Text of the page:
An important thing to say is that we should create many more two-way relationships. In all former DAC meetings we talked more about art than about production. As a producer you feel that there is no balance between the two parts. A two-way discussion would be more interesting and positive.
I’ve practiced supporting art for a long time. As a private person, a collector and as a foundation I have been instrumental to the production of art works on many occasions, the Sydney Biennale, Documenta, this Venice Biennial etc. I am quite trustful about these collaborations. My attitude has always been very faithful to the artists and their visions. My husband and I have been very lucky to meet good artists. The relationship that is established between an artist and a producer is a very delicate and difficult one. It is, as Mario pointed out, very important to have someone doing mediation. Acting together and working together is positive for all parts. I have seen many very good results and I can say that I do encourage this kind of process. Especially in Italy we all need to be a little bit more responsible. There is a lot of work to do together also for younger generations.
Staying on the theme of the Biennale, here we have with us Luca Vitone and Maria Candida Gentile who have collaborated together in a project for the Italian Pavilion.
I have been invited here because, together with Maria Candida Gentile, I produced an artwork, but I don’t think that it is an example of what you are talking about. Our way of working was very simple and classic. The idea of my project in the Biennale is about smell, a kind of perfume. In order to be able to do the project, I needed to collaborate with a ‘noose’. So thanks to my gallery I met Maria Candida Gentile and together we started to work; a normal collaboration which we paid for. The final perfume was spread in the space. You can go and smell. Behind the smell is a story, the dust evaporates from eternity. This was my idea. We had an economical support which enabled us to do research. All the artists from the Italian Pavilion were supported by private people. All of us could produce new work.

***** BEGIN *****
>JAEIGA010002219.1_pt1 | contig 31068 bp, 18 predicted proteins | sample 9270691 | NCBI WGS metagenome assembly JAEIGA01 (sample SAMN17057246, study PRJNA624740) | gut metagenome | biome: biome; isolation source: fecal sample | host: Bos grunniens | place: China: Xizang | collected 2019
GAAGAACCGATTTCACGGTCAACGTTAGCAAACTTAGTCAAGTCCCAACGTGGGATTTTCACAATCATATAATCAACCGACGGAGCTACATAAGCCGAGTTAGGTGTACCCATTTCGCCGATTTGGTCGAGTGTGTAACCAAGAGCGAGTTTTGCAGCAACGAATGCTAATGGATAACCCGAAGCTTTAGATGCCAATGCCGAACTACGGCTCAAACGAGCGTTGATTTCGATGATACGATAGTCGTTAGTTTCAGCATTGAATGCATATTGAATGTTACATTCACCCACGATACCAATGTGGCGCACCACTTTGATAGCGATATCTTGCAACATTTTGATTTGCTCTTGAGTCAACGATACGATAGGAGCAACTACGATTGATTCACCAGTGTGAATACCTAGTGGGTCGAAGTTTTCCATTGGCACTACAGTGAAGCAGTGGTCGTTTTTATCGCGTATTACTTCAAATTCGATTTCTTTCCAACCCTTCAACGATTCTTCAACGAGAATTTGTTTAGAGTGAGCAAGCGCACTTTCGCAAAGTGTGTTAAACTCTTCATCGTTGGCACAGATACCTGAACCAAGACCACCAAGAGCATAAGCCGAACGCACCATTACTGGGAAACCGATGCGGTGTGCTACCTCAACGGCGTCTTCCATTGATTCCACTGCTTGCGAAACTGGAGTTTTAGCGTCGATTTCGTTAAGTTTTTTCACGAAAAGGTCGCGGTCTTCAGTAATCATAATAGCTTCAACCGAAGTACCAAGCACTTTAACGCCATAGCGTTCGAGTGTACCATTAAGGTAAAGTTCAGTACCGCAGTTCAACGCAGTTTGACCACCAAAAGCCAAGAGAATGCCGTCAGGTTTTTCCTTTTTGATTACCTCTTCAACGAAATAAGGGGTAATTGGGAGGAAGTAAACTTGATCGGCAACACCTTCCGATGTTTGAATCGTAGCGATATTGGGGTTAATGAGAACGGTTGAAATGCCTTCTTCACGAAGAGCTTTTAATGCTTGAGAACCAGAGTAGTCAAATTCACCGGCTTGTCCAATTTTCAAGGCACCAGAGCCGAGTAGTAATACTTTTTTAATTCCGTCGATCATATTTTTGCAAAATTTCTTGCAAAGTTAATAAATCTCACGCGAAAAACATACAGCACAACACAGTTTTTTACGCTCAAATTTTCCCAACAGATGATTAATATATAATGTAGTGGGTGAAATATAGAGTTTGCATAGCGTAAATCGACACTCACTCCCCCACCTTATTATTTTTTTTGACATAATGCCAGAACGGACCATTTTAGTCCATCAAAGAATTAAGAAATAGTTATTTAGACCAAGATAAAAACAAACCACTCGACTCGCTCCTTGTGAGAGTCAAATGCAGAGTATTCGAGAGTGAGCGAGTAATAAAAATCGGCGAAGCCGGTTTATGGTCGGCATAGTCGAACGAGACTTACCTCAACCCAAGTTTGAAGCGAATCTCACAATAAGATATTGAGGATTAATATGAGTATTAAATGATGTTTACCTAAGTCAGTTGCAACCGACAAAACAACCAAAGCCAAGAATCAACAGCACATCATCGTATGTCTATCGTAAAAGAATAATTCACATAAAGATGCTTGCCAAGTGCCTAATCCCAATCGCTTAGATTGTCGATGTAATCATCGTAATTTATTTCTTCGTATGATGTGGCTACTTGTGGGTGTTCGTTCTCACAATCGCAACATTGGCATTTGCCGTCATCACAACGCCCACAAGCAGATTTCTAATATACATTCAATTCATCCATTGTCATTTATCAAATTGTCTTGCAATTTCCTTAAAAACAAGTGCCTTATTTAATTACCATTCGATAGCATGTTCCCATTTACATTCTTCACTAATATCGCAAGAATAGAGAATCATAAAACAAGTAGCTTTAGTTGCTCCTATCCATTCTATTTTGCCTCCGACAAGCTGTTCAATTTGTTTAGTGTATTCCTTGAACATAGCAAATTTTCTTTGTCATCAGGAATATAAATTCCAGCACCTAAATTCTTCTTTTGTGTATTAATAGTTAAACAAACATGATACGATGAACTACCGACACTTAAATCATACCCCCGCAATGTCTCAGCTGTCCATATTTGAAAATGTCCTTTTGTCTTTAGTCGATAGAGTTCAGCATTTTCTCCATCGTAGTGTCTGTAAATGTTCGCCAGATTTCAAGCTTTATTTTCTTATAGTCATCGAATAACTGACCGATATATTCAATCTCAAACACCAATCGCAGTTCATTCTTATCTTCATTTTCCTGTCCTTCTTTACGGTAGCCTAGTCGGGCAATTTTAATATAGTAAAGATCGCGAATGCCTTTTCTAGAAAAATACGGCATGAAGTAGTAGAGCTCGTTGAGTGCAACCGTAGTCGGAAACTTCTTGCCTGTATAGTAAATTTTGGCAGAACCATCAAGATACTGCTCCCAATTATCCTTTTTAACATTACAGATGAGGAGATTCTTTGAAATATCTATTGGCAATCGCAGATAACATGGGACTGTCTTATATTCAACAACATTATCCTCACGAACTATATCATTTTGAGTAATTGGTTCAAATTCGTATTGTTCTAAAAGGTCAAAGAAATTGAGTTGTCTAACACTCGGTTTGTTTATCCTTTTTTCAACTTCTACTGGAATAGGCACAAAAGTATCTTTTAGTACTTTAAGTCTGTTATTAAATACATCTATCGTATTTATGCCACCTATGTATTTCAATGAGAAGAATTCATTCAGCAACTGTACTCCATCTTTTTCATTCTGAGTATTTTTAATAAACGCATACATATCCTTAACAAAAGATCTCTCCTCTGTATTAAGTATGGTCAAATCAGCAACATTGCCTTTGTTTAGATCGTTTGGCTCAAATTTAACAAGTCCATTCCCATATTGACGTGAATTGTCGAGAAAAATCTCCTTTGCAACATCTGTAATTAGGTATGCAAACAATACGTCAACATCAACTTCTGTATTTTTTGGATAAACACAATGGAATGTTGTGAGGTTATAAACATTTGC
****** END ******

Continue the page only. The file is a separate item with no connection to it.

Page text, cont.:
In terms of the cultural system in Italy you have a very different situation compared to the ones of other European countries. Public support is weak. Now, with the involvement of private people, we have witnessed a change of attitude. This is particularly important in a time of economical crisis.
Maria Candida Gentile, you are in some way a producer because you produce your own line. Starting with your ‘excellent nose’ you then apply the results to a product. Has the collaboration with Luca Vitone stimulated you and given you new ideas for your work?
I am a ‘nose’ and I deal exclusively in artistic perfumery; I do not work with commercial or chemical perfume. For my research I use particular and natural raw materials. Usually my area of application is perfumery, but in some cases I delve into the field of the psychology of smell and of curing sick people. The research I have carried out for Luca has been new ground for me. Through the use of all the molecules I know – I know over four thousand – I interpreted his wish, supplying those bitter traces that Luca had asked me for.
In the last weeks I have been totally involved with my double presence in the Biennale, the show of Gioni and the Italian Pavilion. Rather than speaking I would like to invite you to see my installations. In the second location I made a laboratory concerning the possibilities of the body, elaborating research I had already undertaken in the past. My intention is to give a key permitting the viewer to invent or modify reality. So following my idea and the mechanism I created, you choose materials to make projects, but at the same time you also can dream, you can defy reality. My research is based on the possible; everything is related to this question. You have the possibility to use the brain, to imagine and do projects and you have the possibility to dream. The two things are in contradiction but stay side by side. The possible, as Marcel Duchamps said, is something to be examined without any trace of aesthetics, ethics and metaphysics.